But in spite of all the amazing neuroscience and genetic understanding and the insights from biology and chemistry, and all the knowledge we have about what makes a human being human, what still remains elusive is the problem - the philosophers call it the ‘hard problem’ - of what consciousness is, what this human spirit in us is. I think this is going to remain a tantalising question for a long time yet: apart from these amazing neural connections up here in our heads, in this ‘three pounds of jelly’ as the great neurologist Oliver Sacks once called the brain, what is it that makes us an aware, spirited human being?  

Whatever this mysterious essence is, it does define the difference between us and a robot, however sophisticated a machine that is, however many millions of calculations per second it can make. We can live in awe of what humanity can now build. Our smartphones are smarter than us. That’s awesome. But it is nothing like the awe of what it is to be human, a living being.

Our Torah text this week describes the qualities of Joshua, Moses’ successor.  Moses is told “Take Joshua, the son of Nun, a man who has spirit/ruach in him, and place your hand upon him...and give him instructions in the sight of the whole community...” (Numbers 27:18-20). This is a bit puzzling if you think about it. Surely everyone has ruach in them – spirit. This is what makes them human – the spirit animating human flesh. The poetry of the earliest verses of Genesis (1:2) describes the spirit of God – the ruach Elohim – generating, animating, all of life, moving through all creation, breathing life into us too.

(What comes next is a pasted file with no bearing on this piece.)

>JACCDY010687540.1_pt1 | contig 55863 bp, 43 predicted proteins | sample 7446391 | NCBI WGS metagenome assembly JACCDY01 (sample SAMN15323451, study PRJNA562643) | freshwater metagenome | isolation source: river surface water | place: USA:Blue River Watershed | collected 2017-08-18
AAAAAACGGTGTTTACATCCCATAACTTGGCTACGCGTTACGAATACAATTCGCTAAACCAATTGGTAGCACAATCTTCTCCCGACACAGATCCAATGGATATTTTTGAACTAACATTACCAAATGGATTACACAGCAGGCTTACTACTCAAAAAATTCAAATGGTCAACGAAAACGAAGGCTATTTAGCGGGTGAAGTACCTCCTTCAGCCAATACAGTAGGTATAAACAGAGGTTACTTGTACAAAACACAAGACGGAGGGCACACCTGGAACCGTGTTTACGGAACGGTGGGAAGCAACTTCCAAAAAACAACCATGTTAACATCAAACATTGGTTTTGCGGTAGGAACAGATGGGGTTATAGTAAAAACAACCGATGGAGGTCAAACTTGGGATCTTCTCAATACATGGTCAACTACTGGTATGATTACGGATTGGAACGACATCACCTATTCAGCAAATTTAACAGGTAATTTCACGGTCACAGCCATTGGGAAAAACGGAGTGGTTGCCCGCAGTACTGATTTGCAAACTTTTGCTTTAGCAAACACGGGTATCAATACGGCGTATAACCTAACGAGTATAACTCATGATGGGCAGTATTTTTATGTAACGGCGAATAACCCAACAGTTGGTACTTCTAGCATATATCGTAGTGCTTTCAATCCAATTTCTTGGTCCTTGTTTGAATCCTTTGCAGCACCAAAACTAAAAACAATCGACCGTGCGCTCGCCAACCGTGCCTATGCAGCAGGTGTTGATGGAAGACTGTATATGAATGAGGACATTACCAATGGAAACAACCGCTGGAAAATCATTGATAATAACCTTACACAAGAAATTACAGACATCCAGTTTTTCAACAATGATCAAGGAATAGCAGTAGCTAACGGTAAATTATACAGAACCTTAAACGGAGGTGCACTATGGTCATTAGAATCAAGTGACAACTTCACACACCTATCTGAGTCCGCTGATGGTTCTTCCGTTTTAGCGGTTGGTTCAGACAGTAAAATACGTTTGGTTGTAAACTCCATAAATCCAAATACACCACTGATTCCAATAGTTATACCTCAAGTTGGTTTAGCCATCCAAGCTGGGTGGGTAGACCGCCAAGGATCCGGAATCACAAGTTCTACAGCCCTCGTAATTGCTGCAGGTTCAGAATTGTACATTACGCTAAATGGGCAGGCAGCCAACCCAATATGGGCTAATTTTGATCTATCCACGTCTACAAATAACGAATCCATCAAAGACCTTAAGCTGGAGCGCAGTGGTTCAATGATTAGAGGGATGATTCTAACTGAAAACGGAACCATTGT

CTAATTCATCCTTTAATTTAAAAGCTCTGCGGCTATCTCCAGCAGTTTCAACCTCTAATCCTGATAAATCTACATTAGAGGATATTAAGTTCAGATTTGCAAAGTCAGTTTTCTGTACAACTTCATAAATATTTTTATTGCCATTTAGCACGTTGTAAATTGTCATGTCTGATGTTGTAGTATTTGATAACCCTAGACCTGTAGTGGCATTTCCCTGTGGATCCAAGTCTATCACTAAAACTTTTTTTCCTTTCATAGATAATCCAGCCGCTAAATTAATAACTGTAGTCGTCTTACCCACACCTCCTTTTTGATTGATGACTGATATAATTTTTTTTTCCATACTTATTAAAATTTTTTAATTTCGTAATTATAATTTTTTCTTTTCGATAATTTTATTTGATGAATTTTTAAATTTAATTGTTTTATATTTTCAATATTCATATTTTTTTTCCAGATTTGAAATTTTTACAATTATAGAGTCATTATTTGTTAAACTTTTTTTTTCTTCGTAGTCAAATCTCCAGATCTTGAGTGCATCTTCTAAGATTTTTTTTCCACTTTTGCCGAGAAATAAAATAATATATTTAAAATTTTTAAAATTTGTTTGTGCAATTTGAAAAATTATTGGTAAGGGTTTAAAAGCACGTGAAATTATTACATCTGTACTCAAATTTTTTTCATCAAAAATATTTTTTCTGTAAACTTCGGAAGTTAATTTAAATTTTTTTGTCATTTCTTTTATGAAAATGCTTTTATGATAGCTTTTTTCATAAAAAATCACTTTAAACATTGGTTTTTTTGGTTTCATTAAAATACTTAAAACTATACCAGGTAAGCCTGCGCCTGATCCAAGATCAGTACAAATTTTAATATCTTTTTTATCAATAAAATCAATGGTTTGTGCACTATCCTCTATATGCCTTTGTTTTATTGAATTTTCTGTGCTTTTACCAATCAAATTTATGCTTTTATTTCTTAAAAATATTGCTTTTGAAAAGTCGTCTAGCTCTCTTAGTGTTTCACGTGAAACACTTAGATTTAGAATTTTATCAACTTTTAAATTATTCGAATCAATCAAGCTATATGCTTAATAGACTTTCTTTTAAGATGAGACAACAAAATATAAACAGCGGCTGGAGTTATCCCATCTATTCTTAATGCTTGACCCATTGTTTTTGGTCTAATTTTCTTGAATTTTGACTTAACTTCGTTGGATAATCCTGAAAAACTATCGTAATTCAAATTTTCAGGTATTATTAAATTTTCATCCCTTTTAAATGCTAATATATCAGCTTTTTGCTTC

Ruach  means breath, and wind, and spirit. It’s tangible and it’s intangible, it’s the energy that keeps everything going and it’s a metaphor for the energy that keeps everything going. So what is the text inviting us to think about when it describes the next leader of the community after Moses as a person who has ruach, spirit, in them?
Remember that Joshua is the person who returned from spying out the promised land with a positive report, unlike the majority view of the 10 other spies who were frightened about their futures. They came back and said to the Israelites: we went there and we were like grasshoppers in our own eyes, the cities are huge, the people are fierce, we’ll never prevail there, let’s get back to Egypt where at least we knew what the next day would bring.

But Joshua, along with Caleb, give a minority report:  they didn’t follow the consensus, the group-think, they are independent-minded, they offer an Obama-esque ‘Yes, we can’:  we can overcome the forces ranged against us.

We had that story a few chapters ago and now we arrive at the text where  Joshua is described as having spirit within him, ruach. So is it suggesting that this is what makes him a potential leader? That he’s not an automaton? that he’s not pre-programmed? that he’s not robotic?

Do we intuit here something vital being shown to us through these stories, these legends, about leadership?  The importance of being able to really think for oneself, not succumbing to one’s fears, not being an automatic machine-like follower of the views of majority opinion? Is it this spirit of independent-mindedness what makes you someone who can lead, who can inspire, who can animate others, breathe new life into them and stop them becoming petrified, stuck, robotic, soulless?